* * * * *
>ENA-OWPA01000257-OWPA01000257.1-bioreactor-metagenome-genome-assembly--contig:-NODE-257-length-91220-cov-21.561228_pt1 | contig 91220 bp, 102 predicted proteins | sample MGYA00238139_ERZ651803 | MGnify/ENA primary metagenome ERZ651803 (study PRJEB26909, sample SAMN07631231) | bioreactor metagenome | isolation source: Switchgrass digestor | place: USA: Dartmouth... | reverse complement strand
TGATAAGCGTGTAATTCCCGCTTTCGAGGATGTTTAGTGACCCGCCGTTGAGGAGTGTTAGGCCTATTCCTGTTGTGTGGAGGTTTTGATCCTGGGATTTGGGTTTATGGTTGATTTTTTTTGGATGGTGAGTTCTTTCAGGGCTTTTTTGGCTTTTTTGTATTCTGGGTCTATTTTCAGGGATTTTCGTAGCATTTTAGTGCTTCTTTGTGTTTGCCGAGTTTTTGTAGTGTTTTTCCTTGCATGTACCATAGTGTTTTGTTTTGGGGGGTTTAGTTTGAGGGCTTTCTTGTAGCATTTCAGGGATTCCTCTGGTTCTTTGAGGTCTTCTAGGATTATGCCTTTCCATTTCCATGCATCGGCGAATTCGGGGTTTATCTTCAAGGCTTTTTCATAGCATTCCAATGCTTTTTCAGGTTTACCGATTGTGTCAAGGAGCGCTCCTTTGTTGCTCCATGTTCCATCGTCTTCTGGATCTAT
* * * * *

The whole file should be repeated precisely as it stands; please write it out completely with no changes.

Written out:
>ENA-OWPA01000257-OWPA01000257.1-bioreactor-metagenome-genome-assembly--contig:-NODE-257-length-91220-cov-21.561228_pt1 | contig 91220 bp, 102 predicted proteins | sample MGYA00238139_ERZ651803 | MGnify/ENA primary metagenome ERZ651803 (study PRJEB26909, sample SAMN07631231) | bioreactor metagenome | isolation source: Switchgrass digestor | place: USA: Dartmouth... | reverse complement strand
TGATAAGCGTGTAATTCCCGCTTTCGAGGATGTTTAGTGACCCGCCGTTGAGGAGTGTTAGGCCTATTCCTGTTGTGTGGAGGTTTTGATCCTGGGATTTGGGTTTATGGTTGATTTTTTTTGGATGGTGAGTTCTTTCAGGGCTTTTTTGGCTTTTTTGTATTCTGGGTCTATTTTCAGGGATTTTCGTAGCATTTTAGTGCTTCTTTGTGTTTGCCGAGTTTTTGTAGTGTTTTTCCTTGCATGTACCATAGTGTTTTGTTTTGGGGGGTTTAGTTTGAGGGCTTTCTTGTAGCATTTCAGGGATTCCTCTGGTTCTTTGAGGTCTTCTAGGATTATGCCTTTCCATTTCCATGCATCGGCGAATTCGGGGTTTATCTTCAAGGCTTTTTCATAGCATTCCAATGCTTTTTCAGGTTTACCGATTGTGTCAAGGAGCGCTCCTTTGTTGCTCCATGTTCCATCGTCTTCTGGATCTAT